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well to what the difference may be attributed; but the surprising rowth of the inhabitants of the estern states is matter of astonishment to those of the Eastern, and of the coast line generally. This phenomenon, which is certainly a considerable stumblingblock to the abbé Raynal's theory, may probably be resolved into the operation of three positive causes, and one negative; namely, plentiful but simple food, a healthy climate, constant exercise in the open air, and the absence of mental irritation. In a more advanced stage of society, luxurious and sedentary habits produce in the rich that enfeeblement of vitality, which scanty food and laborious or unwholesome occupations bring upon the poor. The only persons to be compared with these Goliahs of the West were, six Indian chiefs from Georgia, Chactaws or Chickasaws, who having come to Washington on public business, were presented at Mrs. Madison’s drawing-room. They had a still greater appearance of muscular power than the Americans; and while looking on them I comprehended the prowess of those ancient knights, whose single might held an army in check,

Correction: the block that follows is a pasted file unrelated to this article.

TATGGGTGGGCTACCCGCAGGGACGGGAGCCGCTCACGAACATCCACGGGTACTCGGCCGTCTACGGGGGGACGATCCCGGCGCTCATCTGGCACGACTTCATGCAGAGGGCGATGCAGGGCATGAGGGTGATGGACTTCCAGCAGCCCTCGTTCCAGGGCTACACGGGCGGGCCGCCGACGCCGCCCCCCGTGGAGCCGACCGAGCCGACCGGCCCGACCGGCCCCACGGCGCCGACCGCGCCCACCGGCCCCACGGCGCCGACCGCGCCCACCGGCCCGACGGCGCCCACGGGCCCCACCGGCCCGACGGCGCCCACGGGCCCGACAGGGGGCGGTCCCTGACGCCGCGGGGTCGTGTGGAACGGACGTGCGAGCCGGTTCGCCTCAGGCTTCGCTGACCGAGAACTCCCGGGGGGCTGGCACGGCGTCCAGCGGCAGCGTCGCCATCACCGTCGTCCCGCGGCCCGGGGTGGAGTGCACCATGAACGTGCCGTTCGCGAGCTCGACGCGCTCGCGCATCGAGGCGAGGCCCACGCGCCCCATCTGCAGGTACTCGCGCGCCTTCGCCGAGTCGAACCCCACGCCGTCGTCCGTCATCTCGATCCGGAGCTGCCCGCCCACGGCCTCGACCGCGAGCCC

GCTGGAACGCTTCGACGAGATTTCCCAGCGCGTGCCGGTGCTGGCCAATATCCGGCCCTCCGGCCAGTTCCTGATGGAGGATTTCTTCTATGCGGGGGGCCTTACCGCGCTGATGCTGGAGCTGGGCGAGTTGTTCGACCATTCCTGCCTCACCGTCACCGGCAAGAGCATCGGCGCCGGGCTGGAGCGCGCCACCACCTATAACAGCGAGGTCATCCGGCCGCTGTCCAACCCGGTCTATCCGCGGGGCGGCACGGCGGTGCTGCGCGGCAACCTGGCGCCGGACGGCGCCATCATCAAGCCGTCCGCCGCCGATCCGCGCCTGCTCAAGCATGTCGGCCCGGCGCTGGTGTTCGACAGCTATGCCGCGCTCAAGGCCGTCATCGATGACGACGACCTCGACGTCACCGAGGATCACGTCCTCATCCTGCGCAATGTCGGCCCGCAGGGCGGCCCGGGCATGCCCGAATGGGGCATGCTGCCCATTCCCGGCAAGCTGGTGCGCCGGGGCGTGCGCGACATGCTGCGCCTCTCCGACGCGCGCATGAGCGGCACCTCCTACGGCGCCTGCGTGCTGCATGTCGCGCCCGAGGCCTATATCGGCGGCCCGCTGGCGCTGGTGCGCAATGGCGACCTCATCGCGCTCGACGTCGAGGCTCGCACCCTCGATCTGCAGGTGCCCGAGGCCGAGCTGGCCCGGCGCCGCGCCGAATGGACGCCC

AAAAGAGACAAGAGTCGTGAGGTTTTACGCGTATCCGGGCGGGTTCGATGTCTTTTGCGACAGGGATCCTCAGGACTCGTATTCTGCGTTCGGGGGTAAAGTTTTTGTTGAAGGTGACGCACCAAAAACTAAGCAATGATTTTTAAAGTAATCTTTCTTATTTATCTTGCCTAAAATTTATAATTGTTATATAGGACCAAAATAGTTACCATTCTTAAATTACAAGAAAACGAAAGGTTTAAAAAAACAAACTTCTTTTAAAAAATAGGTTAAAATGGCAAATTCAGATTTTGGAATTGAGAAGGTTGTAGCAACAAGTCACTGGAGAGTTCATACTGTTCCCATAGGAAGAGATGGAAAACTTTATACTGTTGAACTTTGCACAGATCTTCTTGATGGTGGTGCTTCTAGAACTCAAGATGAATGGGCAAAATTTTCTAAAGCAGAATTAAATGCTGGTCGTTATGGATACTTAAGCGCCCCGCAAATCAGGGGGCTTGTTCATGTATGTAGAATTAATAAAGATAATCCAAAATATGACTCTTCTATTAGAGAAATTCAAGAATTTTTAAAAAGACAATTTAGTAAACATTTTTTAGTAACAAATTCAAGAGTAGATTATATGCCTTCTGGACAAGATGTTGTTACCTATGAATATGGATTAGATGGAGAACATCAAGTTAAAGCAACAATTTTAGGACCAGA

“ — and made all Troy retire.”
The sittings of congress are held in a temporary building, during the repair of the Capitol: I attended them frequently, and was fortunate enough to be present at one interesting debate on a change in the mode of presidential elections: most of the principal speakers took a part in it: Messrs. Gaston, Calhoun, and